|19th-21st Centuries; Maghreb Studies; Nationalism; Political Economy; Transnationalism;|
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|This paper explores the relationship between communism and Tunisian nationalism in the Gafsa phosphate mines, from the acceleration in strikes against the mining company in the late 1940s to the early 1960s. The rise of Tunisia’s phosphate industry in the late 1890s attracted workers from around the Mediterranean – particularly from Italy, France, Algeria, Libya, and Morocco – to meet the French-owned Gafsa Phosphate and Railway Company’s demand for cheap labor. This transnational labor diaspora brought to Gafsa leftist ideas and techniques of resistance that circulated around the Mediterranean basin during the late-nineteenth and early-twentieth centuries. As these ideas and techniques interacted with local practices of anti-colonial resistance while confronting the reality of racial discrimination in the workplace, debates arose over the possibilities and limits of transnational labor solidarity in the Gafsa mines. In the 1940s, these debates became particularly salient when the Union générale tunisienne du travail (UGTT) broke from the communist-led Confédération générale du travail (CGT) to organize Tunisian workers on a national basis. |
By documenting the history of collaboration and competition between communist and Tunisian nationalist unions in the Gafsa mining basin, I argue that the UGTT’s post-independence emergence as Tunisia’s dominant labor organization was not inevitable, and that the political engagement of Gafsa’s Maghribi and European workers played a decisive role in the processes that led to this outcome. I draw on Gafsa Phosphate and Railway Company records, documents generated by Gafsa’s labor unions, oral histories of Gafsa miners who were active in the anti-colonial resistance, French military and security documents, newspapers, and colonial and post-independence administrative records housed in both Tunisia and France.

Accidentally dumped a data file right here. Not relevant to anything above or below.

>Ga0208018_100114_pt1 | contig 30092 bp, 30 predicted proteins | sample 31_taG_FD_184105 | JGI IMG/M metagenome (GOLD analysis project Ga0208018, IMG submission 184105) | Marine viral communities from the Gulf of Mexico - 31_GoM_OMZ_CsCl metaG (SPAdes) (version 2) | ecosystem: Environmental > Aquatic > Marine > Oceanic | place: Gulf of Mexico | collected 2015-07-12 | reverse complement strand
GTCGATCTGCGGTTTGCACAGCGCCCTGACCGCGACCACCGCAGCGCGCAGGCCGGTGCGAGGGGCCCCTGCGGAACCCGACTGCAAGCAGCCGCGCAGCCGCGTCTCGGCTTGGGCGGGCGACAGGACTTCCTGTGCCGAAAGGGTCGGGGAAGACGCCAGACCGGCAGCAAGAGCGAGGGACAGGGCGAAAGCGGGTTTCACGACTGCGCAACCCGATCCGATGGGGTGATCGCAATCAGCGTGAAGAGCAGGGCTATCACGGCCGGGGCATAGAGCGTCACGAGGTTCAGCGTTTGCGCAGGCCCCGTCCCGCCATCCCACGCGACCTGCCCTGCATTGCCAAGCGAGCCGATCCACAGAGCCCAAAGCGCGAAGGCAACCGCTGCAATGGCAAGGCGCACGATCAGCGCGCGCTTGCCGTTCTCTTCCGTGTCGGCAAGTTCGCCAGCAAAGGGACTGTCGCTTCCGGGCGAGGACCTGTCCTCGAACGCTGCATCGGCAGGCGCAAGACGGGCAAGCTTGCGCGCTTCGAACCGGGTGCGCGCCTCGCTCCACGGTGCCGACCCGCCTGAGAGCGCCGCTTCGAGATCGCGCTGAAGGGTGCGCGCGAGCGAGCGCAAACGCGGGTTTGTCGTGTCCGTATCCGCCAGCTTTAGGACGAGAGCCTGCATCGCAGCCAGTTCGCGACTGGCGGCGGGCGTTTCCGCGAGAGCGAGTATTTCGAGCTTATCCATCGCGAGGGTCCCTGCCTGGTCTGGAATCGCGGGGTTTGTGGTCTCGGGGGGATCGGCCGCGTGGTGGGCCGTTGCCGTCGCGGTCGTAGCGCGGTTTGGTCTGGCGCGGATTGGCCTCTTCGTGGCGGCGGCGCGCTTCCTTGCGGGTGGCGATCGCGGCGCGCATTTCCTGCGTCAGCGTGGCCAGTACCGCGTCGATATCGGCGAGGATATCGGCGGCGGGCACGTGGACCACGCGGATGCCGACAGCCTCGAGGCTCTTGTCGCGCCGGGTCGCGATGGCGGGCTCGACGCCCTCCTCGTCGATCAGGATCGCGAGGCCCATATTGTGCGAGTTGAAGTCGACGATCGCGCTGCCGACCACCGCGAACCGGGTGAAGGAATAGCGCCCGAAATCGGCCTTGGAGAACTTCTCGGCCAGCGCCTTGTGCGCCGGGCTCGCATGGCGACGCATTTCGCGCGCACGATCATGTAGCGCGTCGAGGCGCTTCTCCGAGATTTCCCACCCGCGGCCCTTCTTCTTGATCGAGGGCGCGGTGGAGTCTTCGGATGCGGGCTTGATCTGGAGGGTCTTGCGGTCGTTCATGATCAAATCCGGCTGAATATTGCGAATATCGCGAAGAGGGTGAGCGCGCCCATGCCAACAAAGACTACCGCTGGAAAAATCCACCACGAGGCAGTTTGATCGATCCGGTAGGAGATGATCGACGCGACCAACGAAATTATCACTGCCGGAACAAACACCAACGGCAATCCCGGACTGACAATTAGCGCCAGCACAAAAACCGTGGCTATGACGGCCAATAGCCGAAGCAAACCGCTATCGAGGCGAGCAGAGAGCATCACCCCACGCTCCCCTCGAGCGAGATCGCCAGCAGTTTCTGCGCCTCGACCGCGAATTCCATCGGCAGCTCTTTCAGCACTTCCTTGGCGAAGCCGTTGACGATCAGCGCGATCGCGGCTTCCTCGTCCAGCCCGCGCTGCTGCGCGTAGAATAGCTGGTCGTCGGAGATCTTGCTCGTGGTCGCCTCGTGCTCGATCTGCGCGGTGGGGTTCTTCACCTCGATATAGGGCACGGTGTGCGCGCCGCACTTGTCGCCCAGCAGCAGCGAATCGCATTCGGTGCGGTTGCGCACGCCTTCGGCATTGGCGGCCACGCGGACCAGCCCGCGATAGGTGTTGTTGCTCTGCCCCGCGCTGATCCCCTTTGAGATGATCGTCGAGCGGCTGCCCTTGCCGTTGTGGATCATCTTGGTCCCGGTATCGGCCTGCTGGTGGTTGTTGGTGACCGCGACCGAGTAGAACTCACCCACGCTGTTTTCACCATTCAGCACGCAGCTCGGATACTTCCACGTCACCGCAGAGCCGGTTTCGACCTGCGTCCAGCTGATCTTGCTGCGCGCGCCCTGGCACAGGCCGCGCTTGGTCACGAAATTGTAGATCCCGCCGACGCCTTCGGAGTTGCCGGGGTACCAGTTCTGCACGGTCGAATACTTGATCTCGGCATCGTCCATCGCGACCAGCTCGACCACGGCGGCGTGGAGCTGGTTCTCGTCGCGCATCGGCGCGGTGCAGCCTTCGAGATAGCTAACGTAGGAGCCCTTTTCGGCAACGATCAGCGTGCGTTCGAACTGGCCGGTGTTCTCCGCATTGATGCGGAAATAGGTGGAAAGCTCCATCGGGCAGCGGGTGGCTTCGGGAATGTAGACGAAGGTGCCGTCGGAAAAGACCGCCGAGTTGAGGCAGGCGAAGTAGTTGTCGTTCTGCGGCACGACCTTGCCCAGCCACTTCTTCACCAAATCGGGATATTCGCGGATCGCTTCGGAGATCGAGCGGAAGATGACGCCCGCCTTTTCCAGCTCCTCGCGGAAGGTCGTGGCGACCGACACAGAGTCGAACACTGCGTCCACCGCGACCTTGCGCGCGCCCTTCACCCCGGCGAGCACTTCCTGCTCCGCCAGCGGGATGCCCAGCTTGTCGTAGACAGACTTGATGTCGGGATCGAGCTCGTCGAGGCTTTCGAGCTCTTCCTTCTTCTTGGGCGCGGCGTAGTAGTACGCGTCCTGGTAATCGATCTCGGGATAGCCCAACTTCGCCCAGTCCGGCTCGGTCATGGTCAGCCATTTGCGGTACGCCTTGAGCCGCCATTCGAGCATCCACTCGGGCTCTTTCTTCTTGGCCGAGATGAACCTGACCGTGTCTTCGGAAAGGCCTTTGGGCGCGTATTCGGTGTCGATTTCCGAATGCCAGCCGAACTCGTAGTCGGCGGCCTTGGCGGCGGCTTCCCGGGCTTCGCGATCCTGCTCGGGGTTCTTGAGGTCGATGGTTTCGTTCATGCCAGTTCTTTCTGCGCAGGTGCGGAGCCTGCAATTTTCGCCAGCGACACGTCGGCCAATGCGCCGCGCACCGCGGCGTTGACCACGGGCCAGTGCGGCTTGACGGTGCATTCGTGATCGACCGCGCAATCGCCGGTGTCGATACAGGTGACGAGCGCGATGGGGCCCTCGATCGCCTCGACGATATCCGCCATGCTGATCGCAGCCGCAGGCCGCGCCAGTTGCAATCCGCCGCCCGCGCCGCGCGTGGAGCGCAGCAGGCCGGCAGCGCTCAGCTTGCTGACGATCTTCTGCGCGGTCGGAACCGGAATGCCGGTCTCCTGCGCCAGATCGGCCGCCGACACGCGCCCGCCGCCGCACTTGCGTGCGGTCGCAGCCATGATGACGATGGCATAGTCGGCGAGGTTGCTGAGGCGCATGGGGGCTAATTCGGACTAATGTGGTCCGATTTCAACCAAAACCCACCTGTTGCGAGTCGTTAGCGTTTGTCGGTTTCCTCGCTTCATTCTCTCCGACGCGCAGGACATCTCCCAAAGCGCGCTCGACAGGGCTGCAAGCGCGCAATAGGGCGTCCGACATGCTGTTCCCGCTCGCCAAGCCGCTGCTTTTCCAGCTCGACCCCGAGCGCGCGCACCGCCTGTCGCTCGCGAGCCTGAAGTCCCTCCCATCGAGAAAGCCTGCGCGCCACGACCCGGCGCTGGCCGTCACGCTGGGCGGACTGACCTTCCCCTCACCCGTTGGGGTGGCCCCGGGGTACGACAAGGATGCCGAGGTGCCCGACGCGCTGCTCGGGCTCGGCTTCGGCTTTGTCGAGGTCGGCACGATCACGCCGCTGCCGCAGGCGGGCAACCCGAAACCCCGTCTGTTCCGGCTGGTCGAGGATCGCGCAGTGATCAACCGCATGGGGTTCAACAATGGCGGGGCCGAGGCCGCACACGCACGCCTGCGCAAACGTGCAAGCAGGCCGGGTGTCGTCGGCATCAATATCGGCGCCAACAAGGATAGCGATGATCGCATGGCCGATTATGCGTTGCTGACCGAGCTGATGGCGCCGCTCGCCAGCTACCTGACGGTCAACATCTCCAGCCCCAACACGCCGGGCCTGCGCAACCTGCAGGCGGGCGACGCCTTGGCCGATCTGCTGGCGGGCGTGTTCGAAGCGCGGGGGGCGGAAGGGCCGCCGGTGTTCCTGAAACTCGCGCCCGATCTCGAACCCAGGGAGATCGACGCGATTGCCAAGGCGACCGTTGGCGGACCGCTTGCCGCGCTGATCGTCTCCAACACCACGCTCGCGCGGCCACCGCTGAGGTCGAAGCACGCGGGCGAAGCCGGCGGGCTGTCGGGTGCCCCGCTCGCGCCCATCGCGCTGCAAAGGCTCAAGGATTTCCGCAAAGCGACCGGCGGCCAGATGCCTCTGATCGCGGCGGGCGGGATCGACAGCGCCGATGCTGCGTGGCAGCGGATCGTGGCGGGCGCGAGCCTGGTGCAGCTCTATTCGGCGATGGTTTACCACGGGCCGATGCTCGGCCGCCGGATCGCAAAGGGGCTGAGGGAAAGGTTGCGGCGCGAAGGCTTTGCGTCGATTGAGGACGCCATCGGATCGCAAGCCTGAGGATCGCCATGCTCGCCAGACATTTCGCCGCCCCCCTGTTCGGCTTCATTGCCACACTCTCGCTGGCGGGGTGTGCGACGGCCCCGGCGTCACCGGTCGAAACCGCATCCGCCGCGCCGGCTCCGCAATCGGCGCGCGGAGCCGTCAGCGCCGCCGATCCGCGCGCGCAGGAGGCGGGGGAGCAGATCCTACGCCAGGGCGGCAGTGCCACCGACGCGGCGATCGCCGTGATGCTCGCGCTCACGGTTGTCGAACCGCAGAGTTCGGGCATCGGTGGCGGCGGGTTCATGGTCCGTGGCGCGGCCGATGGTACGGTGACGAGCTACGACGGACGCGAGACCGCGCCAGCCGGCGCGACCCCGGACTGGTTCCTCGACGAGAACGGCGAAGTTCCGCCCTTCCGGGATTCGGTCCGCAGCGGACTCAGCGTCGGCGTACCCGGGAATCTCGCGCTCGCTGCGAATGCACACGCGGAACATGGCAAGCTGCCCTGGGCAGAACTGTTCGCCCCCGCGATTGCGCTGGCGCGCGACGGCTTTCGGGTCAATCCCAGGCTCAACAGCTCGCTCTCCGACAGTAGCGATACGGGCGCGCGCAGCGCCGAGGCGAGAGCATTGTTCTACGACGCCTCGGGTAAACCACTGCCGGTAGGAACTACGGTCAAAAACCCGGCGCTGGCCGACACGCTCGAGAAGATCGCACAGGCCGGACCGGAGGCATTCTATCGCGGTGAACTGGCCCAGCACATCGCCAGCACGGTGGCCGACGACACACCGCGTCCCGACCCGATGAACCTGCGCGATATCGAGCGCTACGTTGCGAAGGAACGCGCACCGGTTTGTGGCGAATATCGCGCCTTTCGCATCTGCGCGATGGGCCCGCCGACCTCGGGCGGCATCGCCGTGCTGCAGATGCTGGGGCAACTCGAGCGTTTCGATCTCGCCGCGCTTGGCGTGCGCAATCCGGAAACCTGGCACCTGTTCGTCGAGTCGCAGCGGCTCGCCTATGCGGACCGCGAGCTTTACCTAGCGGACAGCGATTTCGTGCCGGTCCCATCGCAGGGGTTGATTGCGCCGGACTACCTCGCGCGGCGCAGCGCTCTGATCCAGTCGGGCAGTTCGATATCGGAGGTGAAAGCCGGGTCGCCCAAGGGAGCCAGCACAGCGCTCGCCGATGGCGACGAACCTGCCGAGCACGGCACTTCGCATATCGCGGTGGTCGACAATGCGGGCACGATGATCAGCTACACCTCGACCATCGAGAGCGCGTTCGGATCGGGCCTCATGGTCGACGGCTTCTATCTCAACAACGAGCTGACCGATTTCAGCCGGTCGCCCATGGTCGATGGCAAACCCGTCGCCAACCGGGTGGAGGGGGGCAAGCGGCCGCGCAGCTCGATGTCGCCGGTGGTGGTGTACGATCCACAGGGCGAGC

This paper contributes to a growing body of literature on the role of labor contestations in nationalist movements while also challenging dominant paradigms in Tunisian nationalist and Western historiography, which center on the political and social elite in Tunis. Instead, I argue that outcomes in Gafsa were determined by local actors operating within the context of both national and transnational leftist movements. I show how Gafsa’s residents imagined alternate visions for Tunisia’s political economy that played a decisive role in the 1940s and 1950s, even as these possibilities did not materialize in the 1960s. Nationalist histories – not only of Tunisia but also of other post-colonial states – have elided these divisions and contestations, yet they are essential for understanding the processes by which the post-independence nation was constructed.